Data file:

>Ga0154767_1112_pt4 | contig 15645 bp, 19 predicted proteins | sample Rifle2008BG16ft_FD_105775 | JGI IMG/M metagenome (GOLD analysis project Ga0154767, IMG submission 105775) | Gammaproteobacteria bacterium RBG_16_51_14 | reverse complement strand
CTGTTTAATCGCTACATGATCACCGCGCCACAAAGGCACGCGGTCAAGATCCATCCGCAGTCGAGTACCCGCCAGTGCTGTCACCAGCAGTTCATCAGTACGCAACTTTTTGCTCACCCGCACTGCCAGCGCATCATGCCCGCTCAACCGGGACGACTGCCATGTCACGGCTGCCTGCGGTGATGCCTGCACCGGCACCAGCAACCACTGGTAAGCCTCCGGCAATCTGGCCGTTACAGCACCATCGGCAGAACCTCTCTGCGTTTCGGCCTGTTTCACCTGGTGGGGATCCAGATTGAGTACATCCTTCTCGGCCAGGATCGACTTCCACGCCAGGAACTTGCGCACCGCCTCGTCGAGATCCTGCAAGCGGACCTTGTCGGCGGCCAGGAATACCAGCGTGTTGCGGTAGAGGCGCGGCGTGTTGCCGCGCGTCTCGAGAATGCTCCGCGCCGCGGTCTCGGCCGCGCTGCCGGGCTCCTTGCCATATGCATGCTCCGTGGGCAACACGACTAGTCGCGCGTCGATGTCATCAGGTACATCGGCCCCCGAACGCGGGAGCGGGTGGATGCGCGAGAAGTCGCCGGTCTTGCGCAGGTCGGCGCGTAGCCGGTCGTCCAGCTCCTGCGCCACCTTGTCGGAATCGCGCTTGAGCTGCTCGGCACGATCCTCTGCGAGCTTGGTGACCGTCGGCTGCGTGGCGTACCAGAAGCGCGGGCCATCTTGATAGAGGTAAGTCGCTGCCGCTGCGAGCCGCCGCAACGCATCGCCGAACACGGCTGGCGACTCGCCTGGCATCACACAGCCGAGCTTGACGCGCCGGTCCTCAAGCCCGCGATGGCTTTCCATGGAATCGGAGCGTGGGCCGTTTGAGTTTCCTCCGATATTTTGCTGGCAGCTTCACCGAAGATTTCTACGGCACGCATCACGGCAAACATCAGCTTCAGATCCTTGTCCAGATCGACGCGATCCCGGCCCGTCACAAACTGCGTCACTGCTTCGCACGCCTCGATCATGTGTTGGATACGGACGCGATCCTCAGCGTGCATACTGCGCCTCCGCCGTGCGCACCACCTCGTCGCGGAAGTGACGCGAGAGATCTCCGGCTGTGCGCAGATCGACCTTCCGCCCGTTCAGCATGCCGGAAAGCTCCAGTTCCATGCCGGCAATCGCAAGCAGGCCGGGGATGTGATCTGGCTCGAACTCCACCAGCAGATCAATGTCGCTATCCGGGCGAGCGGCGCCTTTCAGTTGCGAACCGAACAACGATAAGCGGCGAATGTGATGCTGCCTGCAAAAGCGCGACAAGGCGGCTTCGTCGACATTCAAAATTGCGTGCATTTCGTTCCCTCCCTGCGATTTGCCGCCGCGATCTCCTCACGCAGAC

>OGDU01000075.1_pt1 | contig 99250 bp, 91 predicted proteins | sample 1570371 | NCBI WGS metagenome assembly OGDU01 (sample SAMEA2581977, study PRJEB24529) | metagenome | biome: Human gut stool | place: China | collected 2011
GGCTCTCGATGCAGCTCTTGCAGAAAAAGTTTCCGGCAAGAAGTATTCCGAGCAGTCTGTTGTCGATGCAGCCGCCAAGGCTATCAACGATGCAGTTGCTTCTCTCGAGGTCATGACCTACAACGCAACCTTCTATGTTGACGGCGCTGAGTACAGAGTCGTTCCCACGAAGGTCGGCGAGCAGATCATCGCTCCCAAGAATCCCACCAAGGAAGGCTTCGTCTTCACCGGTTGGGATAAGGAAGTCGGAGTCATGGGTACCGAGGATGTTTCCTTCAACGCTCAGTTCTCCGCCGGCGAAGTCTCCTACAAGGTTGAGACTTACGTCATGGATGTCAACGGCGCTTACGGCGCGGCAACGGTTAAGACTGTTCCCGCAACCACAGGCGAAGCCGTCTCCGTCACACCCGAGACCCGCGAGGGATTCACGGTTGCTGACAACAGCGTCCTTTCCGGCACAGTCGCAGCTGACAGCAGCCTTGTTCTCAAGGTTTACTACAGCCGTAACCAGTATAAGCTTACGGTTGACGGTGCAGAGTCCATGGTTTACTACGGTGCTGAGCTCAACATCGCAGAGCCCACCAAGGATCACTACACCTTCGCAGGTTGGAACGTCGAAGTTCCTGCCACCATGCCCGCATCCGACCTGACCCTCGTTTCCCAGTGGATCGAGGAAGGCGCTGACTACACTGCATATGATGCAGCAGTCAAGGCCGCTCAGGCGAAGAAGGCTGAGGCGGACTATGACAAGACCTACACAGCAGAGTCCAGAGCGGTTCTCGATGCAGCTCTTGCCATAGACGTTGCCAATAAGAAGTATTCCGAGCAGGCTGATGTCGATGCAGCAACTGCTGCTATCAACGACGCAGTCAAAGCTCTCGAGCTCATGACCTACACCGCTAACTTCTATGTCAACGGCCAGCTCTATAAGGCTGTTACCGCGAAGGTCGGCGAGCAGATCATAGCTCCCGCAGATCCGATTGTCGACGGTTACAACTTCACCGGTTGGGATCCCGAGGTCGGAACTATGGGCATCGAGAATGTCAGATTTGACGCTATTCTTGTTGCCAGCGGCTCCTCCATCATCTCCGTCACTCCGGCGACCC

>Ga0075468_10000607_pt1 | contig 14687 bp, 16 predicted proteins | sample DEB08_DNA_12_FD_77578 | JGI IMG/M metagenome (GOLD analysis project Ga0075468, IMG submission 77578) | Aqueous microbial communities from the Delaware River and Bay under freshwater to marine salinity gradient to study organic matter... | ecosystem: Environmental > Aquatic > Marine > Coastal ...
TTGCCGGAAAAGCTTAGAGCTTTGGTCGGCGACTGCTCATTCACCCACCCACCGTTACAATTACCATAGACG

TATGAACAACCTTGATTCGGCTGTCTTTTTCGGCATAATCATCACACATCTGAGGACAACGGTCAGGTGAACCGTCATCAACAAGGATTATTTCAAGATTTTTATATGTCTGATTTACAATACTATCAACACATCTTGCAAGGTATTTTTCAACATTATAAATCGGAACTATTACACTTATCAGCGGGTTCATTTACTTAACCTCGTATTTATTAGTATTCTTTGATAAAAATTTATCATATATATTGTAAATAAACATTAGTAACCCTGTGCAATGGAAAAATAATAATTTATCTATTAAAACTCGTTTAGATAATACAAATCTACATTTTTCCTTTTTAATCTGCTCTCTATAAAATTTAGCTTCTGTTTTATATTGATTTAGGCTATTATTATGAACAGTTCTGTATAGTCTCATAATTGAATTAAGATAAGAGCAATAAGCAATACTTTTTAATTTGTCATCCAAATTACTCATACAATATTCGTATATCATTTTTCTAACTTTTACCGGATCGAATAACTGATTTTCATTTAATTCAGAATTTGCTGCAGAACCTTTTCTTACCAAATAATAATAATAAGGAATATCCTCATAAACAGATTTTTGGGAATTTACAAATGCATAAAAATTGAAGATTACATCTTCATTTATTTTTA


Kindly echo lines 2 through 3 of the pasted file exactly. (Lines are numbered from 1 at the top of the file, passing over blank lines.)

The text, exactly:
CTGTTTAATCGCTACATGATCACCGCGCCACAAAGGCACGCGGTCAAGATCCATCCGCAGTCGAGTACCCGCCAGTGCTGTCACCAGCAGTTCATCAGTACGCAACTTTTTGCTCACCCGCACTGCCAGCGCATCATGCCCGCTCAACCGGGACGACTGCCATGTCACGGCTGCCTGCGGTGATGCCTGCACCGGCACCAGCAACCACTGGTAAGCCTCCGGCAATCTGGCCGTTACAGCACCATCGGCAGAACCTCTCTGCGTTTCGGCCTGTTTCACCTGGTGGGGATCCAGATTGAGTACATCCTTCTCGGCCAGGATCGACTTCCACGCCAGGAACTTGCGCACCGCCTCGTCGAGATCCTGCAAGCGGACCTTGTCGGCGGCCAGGAATACCAGCGTGTTGCGGTAGAGGCGCGGCGTGTTGCCGCGCGTCTCGAGAATGCTCCGCGCCGCGGTCTCGGCCGCGCTGCCGGGCTCCTTGCCATATGCATGCTCCGTGGGCAACACGACTAGTCGCGCGTCGATGTCATCAGGTACATCGGCCCCCGAACGCGGGAGCGGGTGGATGCGCGAGAAGTCGCCGGTCTTGCGCAGGTCGGCGCGTAGCCGGTCGTCCAGCTCCTGCGCCACCTTGTCGGAATCGCGCTTGAGCTGCTCGGCACGATCCTCTGCGAGCTTGGTGACCGTCGGCTGCGTGGCGTACCAGAAGCGCGGGCCATCTTGATAGAGGTAAGTCGCTGCCGCTGCGAGCCGCCGCAACGCATCGCCGAACACGGCTGGCGACTCGCCTGGCATCACACAGCCGAGCTTGACGCGCCGGTCCTCAAGCCCGCGATGGCTTTCCATGGAATCGGAGCGTGGGCCGTTTGAGTTTCCTCCGATATTTTGCTGGCAGCTTCACCGAAGATTTCTACGGCACGCATCACGGCAAACATCAGCTTCAGATCCTTGTCCAGATCGACGCGATCCCGGCCCGTCACAAACTGCGTCACTGCTTCGCACGCCTCGATCATGTGTTGGATACGGACGCGATCCTCAGCGTGCATACTGCGCCTCCGCCGTGCGCACCACCTCGTCGCGGAAGTGACGCGAGAGATCTCCGGCTGTGCGCAGATCGACCTTCCGCCCGTTCAGCATGCCGGAAAGCTCCAGTTCCATGCCGGCAATCGCAAGCAGGCCGGGGATGTGATCTGGCTCGAACTCCACCAGCAGATCAATGTCGCTATCCGGGCGAGCGGCGCCTTTCAGTTGCGAACCGAACAACGATAAGCGGCGAATGTGATGCTGCCTGCAAAAGCGCGACAAGGCGGCTTCGTCGACATTCAAAATTGCGTGCATTTCGTTCCCTCCCTGCGATTTGCCGCCGCGATCTCCTCACGCAGAC

>OGDU01000075.1_pt1 | contig 99250 bp, 91 predicted proteins | sample 1570371 | NCBI WGS metagenome assembly OGDU01 (sample SAMEA2581977, study PRJEB24529) | metagenome | biome: Human gut stool | place: China | collected 2011